Entrees (Vegetarian)

Veggie Omelet and Nutrition Tidbit; Chia Seeds

Thanks for all of your fantastic comments about my issue with the “NOT SO HEALTHY” section in the grocery store. You all made such great points and some of you gave me a good laugh  Ironically I found this article today online, which focused on the same exact issue!!

I’ve been on a roll lately with my recipes for my 2010 cookbook. I’m now on to number 10. This means I’m right on target with my new year’s resolution of two new recipes a week!

Quick, Healthy, and Cheap Recipe #10
Veggie Omelet

2 eggs
1/4 cup fat-free milk
1/4 cup spinach
1 t oil (for the pan)
2 T plain Greek yogurt
1 T cheddar cheese
Dash of salt and pepper

Possible Modifications

  • Use egg beaters
  • Use any non-starchy vegetable, in place of spinach
  • Use 1% milk, soy milk, rice milk or almond milk
  • Add any kind of cheese
  • Use light sour cream
  • Use butter to grease the pan, instead of oil


Crack the eggs into a small bowl. Add the milk, salt, and pepper. Use a whisk to beat the eggs and milk until blended. Add oil to the skillet and turn on the heat to low/medium.

Heat the skillet for about 30 seconds. Add the egg and milk mixture to the skillet and cook for 2-3 minutes, or until eggs are “set but still shiny”. Add the spinach on top of the eggs in a single layer, then fold the omelet in half. Cook for another 30-60 seconds.

Take out of pan, place on a plate, and add a dollop of Greek yogurt and the cheddar cheese.Veggie Omelet and Nutrition 1
Check out those layers of spinach! I served this on top of some quinoa.Veggie Omelet and Nutrition 2

Rate: 9.5 out of 10
I love eggs. Period. Nick doesn’t like anything in his eggs, other than cheese and Red Hot, so he didn’t try this amazing creation.

** I used Omega-3 enriched eggs for extra healthy fats!**

Nutrition Tidbit
Chia Seeds

What are they? Chia seeds come from the Salvia hispanica plant, which happens to be a member of the mint family.

Origin: It is believed that Chia seeds originated in Central America, where the seeds were a staple of the Aztec diet (I actually remember writing a report about the Aztecs when I was in 3rd grade! I don’t remember Chia seeds though…haha).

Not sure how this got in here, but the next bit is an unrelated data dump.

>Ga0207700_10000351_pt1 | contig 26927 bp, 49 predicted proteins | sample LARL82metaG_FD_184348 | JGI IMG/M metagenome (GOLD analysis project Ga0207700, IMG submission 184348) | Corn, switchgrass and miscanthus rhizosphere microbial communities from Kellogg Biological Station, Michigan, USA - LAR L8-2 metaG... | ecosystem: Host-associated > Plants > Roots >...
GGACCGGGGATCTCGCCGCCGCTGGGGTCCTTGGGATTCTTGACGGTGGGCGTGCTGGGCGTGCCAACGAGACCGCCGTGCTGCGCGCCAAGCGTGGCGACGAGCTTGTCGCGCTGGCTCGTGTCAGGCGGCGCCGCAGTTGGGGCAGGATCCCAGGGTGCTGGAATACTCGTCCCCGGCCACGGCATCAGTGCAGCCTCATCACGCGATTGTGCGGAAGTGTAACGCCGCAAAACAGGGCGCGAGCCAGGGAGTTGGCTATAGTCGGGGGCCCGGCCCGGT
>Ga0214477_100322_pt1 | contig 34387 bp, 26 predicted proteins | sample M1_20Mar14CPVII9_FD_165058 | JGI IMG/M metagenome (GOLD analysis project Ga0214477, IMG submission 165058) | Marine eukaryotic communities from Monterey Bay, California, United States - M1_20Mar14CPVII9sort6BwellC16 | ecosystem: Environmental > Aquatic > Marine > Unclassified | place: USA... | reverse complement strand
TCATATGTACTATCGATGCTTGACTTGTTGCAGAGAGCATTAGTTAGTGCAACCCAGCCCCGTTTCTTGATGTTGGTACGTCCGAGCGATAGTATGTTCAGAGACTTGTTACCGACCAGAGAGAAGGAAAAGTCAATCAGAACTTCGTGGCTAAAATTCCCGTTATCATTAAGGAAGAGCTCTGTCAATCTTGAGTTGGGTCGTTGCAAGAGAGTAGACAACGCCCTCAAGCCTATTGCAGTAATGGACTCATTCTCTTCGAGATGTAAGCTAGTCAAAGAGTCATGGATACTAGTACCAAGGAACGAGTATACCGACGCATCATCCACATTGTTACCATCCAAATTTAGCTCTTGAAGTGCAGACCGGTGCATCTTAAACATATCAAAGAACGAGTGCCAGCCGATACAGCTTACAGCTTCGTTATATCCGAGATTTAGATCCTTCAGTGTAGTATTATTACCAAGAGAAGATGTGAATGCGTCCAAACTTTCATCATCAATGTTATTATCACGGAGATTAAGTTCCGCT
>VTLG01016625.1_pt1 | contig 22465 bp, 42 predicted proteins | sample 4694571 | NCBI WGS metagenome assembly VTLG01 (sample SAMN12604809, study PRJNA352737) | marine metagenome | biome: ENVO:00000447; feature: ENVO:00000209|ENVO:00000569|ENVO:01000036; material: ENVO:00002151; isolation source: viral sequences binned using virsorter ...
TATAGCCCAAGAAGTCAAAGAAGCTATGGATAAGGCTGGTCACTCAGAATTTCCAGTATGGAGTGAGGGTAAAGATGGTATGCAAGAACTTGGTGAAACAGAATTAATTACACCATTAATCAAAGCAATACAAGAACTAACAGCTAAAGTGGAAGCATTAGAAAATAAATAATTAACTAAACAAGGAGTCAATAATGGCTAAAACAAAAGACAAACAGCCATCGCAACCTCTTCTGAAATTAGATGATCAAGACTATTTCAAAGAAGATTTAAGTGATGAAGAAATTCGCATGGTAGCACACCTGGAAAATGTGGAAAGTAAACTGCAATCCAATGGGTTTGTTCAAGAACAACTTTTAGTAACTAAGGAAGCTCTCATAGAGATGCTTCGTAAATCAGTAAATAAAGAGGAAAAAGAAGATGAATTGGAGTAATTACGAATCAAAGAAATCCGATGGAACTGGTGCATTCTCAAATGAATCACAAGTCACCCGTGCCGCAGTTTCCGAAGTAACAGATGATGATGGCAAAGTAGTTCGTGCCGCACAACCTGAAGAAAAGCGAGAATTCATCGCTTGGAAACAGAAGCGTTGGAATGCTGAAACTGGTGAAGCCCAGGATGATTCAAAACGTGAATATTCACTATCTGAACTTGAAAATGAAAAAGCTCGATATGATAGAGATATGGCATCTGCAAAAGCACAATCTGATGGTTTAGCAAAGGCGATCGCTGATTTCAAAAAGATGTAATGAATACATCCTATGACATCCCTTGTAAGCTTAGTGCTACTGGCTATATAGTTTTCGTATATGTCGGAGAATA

How do you eat them?: You can eat them raw, or add them to a variety of dishes, such as bread, biscuits, other baked goods, oatmeal, oat bran, or smoothies!

Why have they become popular?: Chia seeds have recently gained attention from health enthusiasts due to their high amounts of omega-3 fatty acids (in the form of ALA, a precursor to the EPA and DHA found in fish oils). They also contain protein, fiber, minerals, and antioxidants.

Research: Studies have shown that including chia seeds as part of a healthy diet may help improve heart disease risk factors, such as lowering cholesterol, triglycerides, and blood pressure. However, there really aren’t many high-quality studies that have been done, and most studies have used either animal or a very small number of participants.

Bottom Line: If you like chia seeds, fantastic! Enjoy them as a part of your healthy diet. Don’t go out of your way to “try to like them” or to incorporate them into your diet as much as possible, as there are other foods with similar benefits, and which actually have reliable and valid research to back up their benefits.


  • Giveaway alert! If you want a chance to win a yogurt maker, baking pans, or a steamer, click the link here.
  • I posted new information about saturated fat on our Imagination To Burn
  • Don’t forget my own “Random Giveaway”, which ends on Friday. Check it out 

Coming Up

Tomorrow I’ll be sharing my new “must-have foods”. No, they will not all revolve around the FODMAPS diet, these will be foods that everyone can enjoy.

Thanks for reading, and have a great night/day!

About author


Hi, my name is Rebecca Houston and I am a writer. I write about health, healthy food and daily meal plan for various websites.
healthy food

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